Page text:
Every now and then something happens and I feel the need to write about it. Last week someone said something to me in conversation that at first just passed over my head, I thought it odd but didn’t think much of it after the fact. Then it became relevant again.
The story and the event leading up to this blog post is about something we come into contact with everyday – the sugar tax. If you’re not from the UK, is a two tiered tax levy introduced in April 2018 to encouraged manufacturers to reduce sugar in soft drinks and consumers to think twice about buying them. Ultimately this tactic worked as the consumption of soft drinks fell within the year, with experts saying it benefitted public health without destroying the industry.
Good. We can agree that less sugar in our soft drinks is a good thing. If we want a full sugar drink (even though it has less sugar in it now) we have to pay tax on it but that is within our prerogative as the consumer – or diet alternatives are available.
Last week I was with a few people and we got talking about the sugar tax and one of the girls told a story about a recent experience she had at a restaurant. Due to the fact she doesn’t drink alcohol, she tried to order a coke, but was told they only sold diet, so she tried to order a lemonade and again was told they only sold diet. Then she explained to the waitress that she was unable to consume artificial sweeteners and couldn’t drink diet drinks due to health reasons.
This is something I understood, because I suffer from migraines and shouldn’t consume artificial sweeteners. The story ended with them leaving the restaurant before the drinks were even ordered. This got discussed at length within the group, the very idea a restaurant would naturally deny a customer something like coke and lemonade and only offer diet alternatives seemed odd.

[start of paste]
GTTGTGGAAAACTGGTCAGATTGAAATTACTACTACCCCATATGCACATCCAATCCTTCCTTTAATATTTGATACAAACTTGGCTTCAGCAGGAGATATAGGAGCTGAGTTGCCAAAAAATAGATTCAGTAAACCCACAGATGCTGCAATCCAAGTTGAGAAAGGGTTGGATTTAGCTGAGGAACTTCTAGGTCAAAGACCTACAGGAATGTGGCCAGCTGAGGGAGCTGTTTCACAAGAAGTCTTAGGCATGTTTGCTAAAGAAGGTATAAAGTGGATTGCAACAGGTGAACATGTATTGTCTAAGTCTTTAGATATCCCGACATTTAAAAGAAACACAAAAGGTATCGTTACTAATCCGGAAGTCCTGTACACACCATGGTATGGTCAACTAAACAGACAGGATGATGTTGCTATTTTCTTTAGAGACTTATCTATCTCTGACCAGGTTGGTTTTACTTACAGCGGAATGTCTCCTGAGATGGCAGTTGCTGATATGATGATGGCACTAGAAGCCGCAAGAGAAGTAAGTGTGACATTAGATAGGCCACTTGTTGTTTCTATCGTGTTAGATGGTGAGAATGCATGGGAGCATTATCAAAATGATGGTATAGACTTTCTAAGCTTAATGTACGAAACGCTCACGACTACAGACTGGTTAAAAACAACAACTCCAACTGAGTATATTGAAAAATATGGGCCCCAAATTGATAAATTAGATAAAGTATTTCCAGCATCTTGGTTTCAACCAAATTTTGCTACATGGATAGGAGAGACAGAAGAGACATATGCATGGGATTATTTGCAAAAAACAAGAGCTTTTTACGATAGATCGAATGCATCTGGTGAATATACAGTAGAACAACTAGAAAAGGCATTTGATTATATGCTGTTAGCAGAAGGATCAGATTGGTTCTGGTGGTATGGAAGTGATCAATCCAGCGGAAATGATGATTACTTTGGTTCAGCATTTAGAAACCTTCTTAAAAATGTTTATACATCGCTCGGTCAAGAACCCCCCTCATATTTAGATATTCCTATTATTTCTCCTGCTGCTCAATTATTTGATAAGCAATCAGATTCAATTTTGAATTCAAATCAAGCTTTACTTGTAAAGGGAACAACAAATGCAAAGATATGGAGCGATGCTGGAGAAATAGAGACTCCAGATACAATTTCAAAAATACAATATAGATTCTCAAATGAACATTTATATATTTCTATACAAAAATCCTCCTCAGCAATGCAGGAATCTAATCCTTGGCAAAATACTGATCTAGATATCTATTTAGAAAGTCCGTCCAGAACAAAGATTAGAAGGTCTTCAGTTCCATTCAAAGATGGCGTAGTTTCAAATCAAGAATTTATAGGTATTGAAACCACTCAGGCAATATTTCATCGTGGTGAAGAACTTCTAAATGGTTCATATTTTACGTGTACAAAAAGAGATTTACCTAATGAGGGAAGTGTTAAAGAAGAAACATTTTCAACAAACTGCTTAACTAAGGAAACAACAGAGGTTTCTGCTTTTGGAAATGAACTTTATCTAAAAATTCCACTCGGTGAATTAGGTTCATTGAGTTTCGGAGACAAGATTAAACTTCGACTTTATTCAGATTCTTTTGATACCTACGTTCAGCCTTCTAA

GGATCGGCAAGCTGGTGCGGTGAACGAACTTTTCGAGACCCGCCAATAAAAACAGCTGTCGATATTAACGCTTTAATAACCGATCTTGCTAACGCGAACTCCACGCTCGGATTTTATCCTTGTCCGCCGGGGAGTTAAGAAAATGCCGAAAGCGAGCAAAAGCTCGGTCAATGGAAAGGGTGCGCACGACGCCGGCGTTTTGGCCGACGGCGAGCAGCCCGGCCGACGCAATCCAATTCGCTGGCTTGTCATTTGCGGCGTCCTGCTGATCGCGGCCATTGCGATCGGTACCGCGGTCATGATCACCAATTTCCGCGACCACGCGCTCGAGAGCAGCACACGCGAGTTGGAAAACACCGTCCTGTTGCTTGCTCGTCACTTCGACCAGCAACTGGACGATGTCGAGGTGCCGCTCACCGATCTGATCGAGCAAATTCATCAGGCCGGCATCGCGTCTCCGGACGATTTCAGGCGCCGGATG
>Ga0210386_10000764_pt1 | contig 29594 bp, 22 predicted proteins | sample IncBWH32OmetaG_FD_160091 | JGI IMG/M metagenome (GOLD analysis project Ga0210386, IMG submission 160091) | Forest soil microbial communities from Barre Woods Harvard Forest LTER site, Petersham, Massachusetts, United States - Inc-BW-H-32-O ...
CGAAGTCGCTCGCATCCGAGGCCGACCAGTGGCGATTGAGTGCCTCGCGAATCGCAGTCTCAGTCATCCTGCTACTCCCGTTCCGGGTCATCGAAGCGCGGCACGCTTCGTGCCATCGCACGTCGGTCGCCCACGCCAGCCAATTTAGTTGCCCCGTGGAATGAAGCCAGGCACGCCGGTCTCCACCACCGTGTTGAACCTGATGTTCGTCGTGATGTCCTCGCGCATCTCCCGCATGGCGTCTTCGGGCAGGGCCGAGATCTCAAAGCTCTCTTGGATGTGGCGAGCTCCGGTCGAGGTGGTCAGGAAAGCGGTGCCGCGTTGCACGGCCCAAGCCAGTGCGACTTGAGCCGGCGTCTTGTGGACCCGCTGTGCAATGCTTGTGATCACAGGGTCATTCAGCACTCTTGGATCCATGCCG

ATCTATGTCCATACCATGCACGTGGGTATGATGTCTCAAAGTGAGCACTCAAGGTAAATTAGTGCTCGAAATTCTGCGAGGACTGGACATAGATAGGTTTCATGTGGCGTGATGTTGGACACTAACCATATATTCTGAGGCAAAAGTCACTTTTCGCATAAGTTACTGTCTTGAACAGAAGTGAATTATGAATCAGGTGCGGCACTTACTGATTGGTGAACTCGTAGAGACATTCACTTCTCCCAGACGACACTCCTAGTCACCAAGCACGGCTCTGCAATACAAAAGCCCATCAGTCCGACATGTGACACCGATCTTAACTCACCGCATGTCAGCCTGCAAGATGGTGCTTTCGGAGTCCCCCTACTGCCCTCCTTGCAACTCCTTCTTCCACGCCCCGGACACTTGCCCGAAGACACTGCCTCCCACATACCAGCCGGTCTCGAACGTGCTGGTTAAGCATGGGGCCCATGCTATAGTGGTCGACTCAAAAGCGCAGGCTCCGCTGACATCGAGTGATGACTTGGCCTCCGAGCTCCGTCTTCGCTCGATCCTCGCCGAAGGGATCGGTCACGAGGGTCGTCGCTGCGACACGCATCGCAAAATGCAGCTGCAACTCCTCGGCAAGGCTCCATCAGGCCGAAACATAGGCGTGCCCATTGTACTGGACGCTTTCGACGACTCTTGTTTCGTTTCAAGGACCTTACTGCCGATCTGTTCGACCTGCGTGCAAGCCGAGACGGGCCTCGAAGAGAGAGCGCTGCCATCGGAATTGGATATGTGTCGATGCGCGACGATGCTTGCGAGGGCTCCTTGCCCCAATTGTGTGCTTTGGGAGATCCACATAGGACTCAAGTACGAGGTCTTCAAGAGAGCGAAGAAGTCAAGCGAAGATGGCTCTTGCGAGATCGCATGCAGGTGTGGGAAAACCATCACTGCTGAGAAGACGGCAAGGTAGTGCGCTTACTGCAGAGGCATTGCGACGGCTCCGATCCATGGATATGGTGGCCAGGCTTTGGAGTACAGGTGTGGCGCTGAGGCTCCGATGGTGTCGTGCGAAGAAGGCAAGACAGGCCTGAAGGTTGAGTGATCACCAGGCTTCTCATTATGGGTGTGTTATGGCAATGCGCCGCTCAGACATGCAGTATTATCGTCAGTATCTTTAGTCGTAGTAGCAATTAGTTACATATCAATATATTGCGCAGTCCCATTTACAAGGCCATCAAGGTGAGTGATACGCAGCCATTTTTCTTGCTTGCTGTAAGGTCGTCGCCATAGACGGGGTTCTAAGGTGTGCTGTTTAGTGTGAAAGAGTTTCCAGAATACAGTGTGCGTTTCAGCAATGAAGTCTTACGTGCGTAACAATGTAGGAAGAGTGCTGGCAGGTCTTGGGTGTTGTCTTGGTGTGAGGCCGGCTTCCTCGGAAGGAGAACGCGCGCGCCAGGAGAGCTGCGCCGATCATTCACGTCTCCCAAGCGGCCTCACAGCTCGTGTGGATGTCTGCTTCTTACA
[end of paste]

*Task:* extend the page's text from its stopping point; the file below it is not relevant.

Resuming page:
I didn’t think much of this once I left, but then my parents went to KFC and my dad who hates artificial sweeteners, ordered a Pepsi with his FRIED CHICKEN (I’ll get to the irony of ordering diet drinks alongside fatty food in a moment) but when they served him his food they gave him Pepsi Max. What annoyed my dad more than anything was the customer service; one being served the wrong drink and two not being pre-told when he first ordered a Pepsi and being offered something else because it was no longer on the menu – which I think is understandable.
What bothers me about the whole experience is that at the end of the day it is a persons choice what they put into their bodies AND taking a full sugar drink off the menu at a fast food restaurant WILL NOT help the nation lose weight.
This may like an abstract post for me, but my point here is not to preach about weight loss or weight gain but merely point out that you have a choice as the consumer, and a restaurant shouldn’t be able to take that away from you.
I understand that the government is trying to tackle the obesity crisis, because it’s draining on the NHS. However, I don’t think the government is going about it the right way. Let’s be honest, we are a society who rely on fast and convenient food and drink. A 140Kcal can of coke is nothing when you can buy a McDonald’s burger for 99p and get Starbucks delivered… Who is so lazy they can’t even make their own coffee?
I guess, I’m just hoping that more restaurants don’t start only offering diet alternatives and axing the whole full sugar soft drink. To me it is just illogical to remove a full sugar drink thinking it will change the weight of the nation but continue to offer cocktails, wine, assorted alcohols, and saturated fats like they’re not just as damaging to a persons waistline (and overall health).
Logic = None. That’s it.